Notes for Living with the Elements – David Kleinberg-Levin

David Kleinberg-Levin obtained a Ph.D. Columbia University and is Professor Emeritus at Northwestern University. He taught in the Humanities Department at MIT from 1968 until 1972, when he joined the Department of Philosophy at Northwestern.

“The heart of his work is disclosive hermeneutical phenomenology, which, after major alterations in the method itself, he brings to bear in innovative ways on questions and problems in aesthetics, clinical psychology, moral philosophy and critical social theory. The philosophers most important to his work are, in addition to the German philosophers of the late eighteenth and early nineteeenth century, Nietzsche, Marx, Heidegger, Adorno, Benjamin, Merleau-Ponty, Levinas, and Foucault.”

http://vimeo.com/16882568

Alchemy of the Third Millennium, Day 2, 1/2

Excellent lecture by one of the leading figures in American phenomenology on Merleau-Ponty, flesh,sympathetic speculations, and ontology, while I am an advocate for existential anthropo-logoi/analysis (and have a private clinical practice in such) I certainly understand the desire/impetus for wanting a more encompassing view and prefer Merleau-Ponty to those like Whitehead or Jung (and the contemporary mysterians) who would project theo-logical pre-judices into their, and by extension our, works. What do folks make of the possibilities of thinking in terms of living with elements as opposed to speculating on objects?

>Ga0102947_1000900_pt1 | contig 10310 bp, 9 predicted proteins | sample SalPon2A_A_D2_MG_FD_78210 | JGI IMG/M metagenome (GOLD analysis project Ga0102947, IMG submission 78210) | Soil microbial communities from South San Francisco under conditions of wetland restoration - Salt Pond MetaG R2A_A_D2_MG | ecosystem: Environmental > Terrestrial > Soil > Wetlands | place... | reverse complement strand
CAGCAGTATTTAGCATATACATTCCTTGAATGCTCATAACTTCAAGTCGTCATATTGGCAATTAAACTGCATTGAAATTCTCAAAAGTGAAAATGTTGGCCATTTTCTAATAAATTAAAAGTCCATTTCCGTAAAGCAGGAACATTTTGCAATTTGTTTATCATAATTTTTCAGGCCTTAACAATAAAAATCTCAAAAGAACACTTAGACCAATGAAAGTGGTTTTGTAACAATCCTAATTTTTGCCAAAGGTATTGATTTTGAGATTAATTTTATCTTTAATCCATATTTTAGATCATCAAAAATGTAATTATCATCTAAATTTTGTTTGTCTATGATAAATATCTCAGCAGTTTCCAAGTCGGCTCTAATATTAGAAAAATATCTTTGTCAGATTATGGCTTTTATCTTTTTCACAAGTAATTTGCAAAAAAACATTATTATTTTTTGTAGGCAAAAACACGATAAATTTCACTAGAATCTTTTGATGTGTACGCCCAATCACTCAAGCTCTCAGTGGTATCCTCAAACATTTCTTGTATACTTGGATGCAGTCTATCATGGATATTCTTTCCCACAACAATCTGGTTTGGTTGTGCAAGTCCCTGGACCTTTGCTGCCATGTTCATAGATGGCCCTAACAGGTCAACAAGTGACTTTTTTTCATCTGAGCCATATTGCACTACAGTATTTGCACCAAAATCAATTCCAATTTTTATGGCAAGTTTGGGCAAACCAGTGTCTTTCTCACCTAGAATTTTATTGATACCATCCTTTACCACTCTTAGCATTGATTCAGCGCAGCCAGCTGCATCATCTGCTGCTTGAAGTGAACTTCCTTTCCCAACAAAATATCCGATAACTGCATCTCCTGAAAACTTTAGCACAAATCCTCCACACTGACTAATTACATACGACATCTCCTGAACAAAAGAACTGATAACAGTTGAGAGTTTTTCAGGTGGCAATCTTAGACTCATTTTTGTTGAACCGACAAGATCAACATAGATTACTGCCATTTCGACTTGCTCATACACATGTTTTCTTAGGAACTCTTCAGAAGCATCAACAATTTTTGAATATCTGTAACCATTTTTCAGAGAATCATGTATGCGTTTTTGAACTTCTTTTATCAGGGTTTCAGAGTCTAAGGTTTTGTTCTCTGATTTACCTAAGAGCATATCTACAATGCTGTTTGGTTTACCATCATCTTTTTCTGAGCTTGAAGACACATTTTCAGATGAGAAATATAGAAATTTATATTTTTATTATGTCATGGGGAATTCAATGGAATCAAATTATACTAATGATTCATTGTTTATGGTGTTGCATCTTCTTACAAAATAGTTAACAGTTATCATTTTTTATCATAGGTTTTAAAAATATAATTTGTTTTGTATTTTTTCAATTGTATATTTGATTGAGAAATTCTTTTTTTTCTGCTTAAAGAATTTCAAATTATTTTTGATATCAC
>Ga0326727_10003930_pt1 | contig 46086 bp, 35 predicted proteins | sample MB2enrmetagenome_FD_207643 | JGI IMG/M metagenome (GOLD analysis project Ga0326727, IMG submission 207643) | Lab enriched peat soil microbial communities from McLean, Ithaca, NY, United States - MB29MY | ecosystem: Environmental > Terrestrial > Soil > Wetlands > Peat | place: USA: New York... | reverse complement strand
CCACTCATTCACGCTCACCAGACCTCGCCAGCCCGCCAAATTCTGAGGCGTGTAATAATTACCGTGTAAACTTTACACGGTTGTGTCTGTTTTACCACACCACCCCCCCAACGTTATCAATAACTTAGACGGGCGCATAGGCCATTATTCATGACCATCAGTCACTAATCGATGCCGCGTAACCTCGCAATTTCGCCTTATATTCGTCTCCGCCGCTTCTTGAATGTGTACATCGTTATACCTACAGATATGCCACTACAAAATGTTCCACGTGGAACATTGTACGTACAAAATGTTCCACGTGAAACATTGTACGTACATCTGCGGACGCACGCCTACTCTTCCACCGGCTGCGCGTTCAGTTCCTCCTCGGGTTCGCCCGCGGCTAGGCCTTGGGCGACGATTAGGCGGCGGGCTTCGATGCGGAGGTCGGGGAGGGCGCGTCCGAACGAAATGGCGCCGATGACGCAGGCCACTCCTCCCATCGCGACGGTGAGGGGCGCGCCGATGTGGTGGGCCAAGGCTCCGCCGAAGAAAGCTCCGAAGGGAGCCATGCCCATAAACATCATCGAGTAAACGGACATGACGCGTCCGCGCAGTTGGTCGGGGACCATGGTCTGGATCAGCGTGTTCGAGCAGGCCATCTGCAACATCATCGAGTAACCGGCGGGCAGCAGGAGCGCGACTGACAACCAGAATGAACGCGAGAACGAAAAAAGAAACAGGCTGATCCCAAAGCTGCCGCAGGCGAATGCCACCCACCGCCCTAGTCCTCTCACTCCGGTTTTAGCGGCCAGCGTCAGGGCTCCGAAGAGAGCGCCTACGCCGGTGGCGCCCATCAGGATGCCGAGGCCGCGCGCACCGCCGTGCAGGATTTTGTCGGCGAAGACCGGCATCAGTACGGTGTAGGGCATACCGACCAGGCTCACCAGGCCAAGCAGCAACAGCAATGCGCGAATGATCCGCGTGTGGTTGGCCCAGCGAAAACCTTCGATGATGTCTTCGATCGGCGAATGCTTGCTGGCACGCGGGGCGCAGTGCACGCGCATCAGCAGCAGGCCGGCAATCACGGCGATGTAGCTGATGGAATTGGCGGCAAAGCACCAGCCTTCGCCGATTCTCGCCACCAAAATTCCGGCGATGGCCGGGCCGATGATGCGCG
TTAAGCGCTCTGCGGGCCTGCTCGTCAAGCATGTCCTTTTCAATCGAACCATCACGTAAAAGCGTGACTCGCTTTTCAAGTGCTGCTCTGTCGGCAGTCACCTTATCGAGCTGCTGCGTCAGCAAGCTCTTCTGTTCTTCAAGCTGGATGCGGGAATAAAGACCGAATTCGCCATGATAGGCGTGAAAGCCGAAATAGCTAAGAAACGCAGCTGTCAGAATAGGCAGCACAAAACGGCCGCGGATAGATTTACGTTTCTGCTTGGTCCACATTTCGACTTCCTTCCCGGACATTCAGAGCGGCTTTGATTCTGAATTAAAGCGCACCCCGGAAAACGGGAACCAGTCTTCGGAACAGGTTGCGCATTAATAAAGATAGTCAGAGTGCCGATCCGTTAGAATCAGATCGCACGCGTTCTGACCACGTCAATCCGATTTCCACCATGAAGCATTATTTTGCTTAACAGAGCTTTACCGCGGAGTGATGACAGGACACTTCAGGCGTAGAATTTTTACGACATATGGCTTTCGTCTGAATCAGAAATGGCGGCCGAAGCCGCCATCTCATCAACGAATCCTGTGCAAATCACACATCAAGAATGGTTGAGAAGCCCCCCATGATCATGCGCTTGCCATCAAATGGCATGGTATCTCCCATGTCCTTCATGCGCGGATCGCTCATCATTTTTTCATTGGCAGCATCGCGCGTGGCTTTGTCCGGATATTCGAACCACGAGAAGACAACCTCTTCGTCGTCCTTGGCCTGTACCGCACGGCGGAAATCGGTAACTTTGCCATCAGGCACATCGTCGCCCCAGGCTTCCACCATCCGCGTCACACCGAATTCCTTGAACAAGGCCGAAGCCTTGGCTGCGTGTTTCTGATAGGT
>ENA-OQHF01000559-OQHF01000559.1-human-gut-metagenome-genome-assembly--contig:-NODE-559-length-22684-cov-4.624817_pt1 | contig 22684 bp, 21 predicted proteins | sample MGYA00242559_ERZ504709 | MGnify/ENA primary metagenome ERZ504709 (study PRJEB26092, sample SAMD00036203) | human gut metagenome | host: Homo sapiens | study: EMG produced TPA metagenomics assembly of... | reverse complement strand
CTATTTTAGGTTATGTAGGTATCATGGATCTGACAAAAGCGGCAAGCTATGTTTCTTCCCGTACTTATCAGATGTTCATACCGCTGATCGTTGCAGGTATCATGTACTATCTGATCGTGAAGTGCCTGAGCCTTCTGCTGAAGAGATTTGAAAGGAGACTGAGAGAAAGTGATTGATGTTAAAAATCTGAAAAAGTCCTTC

2 responses to “Notes for Living with the Elements – David Kleinberg-Levin

  1. Thanks for directing my attention to this lecture! There are many thematic overlaps with my dissertation work… I’d known of Levin’s work, having read “The Body’s Recollection of Being” a few years back, but this was a nice reminder.

    • my pleasure, I was just telling AR/Knowledge-Ecology that we may not agree on what acts of imagination/attention, like the use of metaphors/perspicuous-re-minders, are but we can agree I think that they can make a difference in our lives and I think when we get down to attending to what role they actually play in our lives (and not just what we might ideally desire them to mean/do) than we might all be able to work together, check out the talks here by Jan Verwoert if you get a chance.

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